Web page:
590,000 €

Reference :


Type :


Condition :

Ready to live in

Town :


Region :


Views :

Mountain views

Floor area :

320 m2 (3,444 ft2)

Size of land :

10000 m2

Bedrooms :


Bathrooms :


Price €:


House in Asturias


Large old Asturian country home, with separate guest cottage and other outbuildings, surrounded by gardens planned to bloom throughout the year, located on 1 ha (2.5 acres) estate bordered by stone wall and numerous mature trees, includes open grazing tracts, apple orchard and vineyard. Unique location on the slopes of Peak la Frecha, with breathtaking unobstructed views of the Sueve mountain range and the Piloña river valley to the North, the Aves range and Piloña mountains to the West, the Picos de Europa mountain range National Park to the East, and the Frecha peak proper to the South.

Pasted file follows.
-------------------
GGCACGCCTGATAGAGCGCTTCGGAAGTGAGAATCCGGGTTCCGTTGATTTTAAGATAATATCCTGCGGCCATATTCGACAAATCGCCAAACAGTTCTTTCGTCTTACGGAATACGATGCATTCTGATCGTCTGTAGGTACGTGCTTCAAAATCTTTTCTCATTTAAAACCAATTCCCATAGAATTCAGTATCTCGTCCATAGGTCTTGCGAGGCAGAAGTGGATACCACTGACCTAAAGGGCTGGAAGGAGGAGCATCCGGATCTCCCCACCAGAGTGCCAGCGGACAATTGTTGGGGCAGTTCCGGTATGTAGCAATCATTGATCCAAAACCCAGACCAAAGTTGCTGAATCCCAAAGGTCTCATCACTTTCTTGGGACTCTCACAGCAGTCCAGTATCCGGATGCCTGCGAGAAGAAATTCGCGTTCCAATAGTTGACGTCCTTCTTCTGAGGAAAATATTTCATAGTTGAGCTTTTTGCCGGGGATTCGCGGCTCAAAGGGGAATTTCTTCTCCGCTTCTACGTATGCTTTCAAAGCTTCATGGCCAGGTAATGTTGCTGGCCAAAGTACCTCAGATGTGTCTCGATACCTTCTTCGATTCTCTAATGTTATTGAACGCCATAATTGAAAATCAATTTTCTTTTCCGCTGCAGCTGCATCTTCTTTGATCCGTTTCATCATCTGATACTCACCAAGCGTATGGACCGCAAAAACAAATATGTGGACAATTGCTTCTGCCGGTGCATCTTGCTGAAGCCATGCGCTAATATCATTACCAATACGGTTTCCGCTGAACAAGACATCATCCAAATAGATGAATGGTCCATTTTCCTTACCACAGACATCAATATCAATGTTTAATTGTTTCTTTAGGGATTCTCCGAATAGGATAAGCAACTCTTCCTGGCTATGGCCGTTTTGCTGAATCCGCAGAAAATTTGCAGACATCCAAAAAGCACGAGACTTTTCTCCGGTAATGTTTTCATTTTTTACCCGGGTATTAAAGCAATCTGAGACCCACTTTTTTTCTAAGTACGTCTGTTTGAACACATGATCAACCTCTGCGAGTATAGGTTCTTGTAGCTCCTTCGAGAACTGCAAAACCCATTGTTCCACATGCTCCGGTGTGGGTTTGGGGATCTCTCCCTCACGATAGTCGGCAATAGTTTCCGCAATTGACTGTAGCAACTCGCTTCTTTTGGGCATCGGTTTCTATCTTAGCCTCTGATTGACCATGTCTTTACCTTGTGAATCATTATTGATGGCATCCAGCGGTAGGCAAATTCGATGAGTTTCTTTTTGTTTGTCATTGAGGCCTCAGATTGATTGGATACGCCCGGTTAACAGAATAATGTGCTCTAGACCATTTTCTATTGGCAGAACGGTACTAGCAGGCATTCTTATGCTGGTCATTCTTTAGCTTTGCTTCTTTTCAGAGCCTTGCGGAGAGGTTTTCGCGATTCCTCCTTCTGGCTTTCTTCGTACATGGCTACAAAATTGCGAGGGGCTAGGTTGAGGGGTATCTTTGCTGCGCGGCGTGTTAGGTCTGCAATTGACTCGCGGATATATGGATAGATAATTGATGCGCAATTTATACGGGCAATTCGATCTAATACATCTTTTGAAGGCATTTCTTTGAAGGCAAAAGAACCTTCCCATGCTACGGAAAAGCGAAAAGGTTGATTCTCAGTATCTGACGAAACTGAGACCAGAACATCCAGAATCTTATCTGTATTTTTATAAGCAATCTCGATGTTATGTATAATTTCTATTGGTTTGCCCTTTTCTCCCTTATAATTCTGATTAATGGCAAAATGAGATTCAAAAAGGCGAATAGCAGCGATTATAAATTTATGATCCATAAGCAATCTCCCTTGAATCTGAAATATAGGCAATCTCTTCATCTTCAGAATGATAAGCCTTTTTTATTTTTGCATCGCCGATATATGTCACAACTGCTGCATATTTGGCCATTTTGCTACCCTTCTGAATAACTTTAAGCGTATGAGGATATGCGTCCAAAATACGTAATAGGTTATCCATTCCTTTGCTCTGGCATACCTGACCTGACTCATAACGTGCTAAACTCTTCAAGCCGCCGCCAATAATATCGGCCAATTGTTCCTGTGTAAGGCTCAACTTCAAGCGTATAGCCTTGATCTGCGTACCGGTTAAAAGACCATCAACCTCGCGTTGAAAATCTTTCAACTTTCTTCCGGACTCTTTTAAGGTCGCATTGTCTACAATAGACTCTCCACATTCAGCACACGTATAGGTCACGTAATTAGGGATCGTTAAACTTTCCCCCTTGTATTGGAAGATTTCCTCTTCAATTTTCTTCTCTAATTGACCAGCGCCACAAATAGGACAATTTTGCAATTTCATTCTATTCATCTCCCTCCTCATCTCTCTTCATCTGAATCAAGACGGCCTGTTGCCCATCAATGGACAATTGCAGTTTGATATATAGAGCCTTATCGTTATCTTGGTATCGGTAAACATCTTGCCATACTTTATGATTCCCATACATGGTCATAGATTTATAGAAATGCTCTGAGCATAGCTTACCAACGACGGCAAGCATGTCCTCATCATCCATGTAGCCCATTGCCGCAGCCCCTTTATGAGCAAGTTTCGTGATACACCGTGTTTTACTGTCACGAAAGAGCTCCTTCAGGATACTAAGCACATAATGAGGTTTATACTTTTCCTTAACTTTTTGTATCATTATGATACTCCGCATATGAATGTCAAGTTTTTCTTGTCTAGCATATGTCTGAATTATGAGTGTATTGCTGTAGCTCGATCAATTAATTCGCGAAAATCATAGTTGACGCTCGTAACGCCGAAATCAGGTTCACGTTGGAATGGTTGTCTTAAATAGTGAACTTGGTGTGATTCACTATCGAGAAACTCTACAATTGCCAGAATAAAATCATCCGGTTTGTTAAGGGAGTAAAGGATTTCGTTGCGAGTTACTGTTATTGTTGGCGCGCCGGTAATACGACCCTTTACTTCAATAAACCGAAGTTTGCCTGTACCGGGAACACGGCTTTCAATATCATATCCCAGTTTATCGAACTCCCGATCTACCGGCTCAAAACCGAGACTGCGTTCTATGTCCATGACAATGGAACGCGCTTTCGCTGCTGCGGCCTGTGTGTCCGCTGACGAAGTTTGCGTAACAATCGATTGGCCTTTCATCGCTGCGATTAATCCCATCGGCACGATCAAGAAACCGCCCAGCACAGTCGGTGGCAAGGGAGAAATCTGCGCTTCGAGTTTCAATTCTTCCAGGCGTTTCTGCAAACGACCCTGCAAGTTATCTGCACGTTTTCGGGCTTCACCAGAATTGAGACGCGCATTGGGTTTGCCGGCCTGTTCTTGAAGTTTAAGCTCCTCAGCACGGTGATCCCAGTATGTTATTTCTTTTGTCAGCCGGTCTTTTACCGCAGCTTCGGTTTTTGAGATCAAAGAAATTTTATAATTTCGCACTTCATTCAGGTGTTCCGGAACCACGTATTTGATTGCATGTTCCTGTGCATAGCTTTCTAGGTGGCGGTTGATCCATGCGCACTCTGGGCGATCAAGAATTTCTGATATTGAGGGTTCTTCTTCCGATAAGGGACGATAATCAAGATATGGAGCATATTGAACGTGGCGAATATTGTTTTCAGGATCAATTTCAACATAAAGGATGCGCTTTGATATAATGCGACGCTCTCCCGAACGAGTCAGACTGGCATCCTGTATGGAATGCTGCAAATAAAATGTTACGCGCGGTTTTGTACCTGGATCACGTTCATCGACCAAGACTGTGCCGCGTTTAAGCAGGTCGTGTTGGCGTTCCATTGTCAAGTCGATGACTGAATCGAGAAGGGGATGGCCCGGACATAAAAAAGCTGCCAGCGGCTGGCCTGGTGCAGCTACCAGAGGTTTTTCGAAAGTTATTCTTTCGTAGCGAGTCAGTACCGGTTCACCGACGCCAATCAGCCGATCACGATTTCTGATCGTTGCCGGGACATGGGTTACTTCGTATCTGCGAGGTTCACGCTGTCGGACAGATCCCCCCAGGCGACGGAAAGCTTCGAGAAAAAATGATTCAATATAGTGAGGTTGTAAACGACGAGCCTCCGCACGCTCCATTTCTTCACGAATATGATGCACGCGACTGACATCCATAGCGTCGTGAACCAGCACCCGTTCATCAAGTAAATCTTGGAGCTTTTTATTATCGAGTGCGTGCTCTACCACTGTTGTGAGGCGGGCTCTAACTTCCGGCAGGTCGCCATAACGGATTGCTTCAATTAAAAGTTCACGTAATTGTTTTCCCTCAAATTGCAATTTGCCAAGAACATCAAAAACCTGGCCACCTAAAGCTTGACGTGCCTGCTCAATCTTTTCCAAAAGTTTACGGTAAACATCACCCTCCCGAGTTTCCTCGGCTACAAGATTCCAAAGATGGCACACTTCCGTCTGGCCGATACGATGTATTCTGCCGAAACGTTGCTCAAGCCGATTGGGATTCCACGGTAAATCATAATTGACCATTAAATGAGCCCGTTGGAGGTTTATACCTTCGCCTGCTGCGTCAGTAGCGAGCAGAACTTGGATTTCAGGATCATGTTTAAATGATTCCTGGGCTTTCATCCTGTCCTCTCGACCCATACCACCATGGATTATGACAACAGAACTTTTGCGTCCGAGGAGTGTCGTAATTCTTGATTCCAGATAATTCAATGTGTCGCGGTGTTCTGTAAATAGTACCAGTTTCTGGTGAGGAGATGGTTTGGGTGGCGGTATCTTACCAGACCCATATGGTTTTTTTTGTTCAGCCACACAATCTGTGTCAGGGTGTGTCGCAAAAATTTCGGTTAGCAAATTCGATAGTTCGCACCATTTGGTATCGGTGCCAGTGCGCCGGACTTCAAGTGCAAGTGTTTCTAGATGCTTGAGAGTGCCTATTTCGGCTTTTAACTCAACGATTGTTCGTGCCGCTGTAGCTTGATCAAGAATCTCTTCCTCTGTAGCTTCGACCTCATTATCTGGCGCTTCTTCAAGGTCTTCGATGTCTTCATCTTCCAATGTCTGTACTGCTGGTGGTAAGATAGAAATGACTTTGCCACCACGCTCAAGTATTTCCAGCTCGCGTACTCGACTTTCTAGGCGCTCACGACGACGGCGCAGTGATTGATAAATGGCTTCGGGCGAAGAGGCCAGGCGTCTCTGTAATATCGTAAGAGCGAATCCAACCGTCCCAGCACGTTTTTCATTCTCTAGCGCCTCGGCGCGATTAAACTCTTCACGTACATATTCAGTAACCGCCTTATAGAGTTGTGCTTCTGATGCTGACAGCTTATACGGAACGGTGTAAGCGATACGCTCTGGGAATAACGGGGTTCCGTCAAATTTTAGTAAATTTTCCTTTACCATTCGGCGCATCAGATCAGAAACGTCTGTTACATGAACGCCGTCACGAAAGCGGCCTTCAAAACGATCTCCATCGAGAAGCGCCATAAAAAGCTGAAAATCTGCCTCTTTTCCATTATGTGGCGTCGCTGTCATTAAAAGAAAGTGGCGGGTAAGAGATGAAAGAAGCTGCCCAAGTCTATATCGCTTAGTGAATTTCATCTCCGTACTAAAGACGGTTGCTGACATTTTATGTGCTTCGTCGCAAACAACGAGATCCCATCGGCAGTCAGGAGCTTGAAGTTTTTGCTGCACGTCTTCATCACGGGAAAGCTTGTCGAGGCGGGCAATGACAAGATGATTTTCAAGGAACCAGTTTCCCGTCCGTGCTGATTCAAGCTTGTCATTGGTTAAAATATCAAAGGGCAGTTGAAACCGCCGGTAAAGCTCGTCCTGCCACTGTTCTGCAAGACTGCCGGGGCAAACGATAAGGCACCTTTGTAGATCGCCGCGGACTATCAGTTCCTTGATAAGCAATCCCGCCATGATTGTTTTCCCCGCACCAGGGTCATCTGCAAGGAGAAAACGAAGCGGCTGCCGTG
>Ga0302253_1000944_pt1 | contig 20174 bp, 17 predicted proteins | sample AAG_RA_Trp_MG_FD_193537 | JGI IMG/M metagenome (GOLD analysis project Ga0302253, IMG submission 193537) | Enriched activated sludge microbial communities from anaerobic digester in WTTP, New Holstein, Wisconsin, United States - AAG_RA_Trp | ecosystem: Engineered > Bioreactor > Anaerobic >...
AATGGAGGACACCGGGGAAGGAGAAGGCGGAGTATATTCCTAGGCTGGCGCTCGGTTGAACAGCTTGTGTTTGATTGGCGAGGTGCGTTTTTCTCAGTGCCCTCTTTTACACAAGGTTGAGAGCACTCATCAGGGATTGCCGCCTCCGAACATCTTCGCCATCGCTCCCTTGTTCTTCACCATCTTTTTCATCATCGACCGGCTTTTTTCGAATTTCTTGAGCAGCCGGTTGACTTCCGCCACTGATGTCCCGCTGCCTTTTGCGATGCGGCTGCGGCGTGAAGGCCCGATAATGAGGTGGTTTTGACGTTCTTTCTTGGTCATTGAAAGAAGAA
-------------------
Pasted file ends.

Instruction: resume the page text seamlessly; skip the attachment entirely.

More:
Easy access on regional road, on the edge of a quiet hamlet, the property offers an exceptional blend of proximity and privacy.

The main house has three floors, with a total 270 m2 (2900 sqft) serviceable surface; it features 6 bedrooms, 4 full baths, living-room with fireplace, half-bath, large open space with dining-room and modern kitchen with laundry. The front door leads to an enclosed entry hallway; there is also a large covered porch at the entrance to the grand kitchen-dining area.

The first floor offers a welcoming South-facing glass-enclosed gallery, plus 3 bedrooms with en suite bathrooms, accommodating a total six persons. The second floor features perhaps the most inviting room in the house: a glass-enclosed family-room/study with breathtaking views of the property, plus 3 bedrooms and one with a bathroom, accommodating a total seven persons.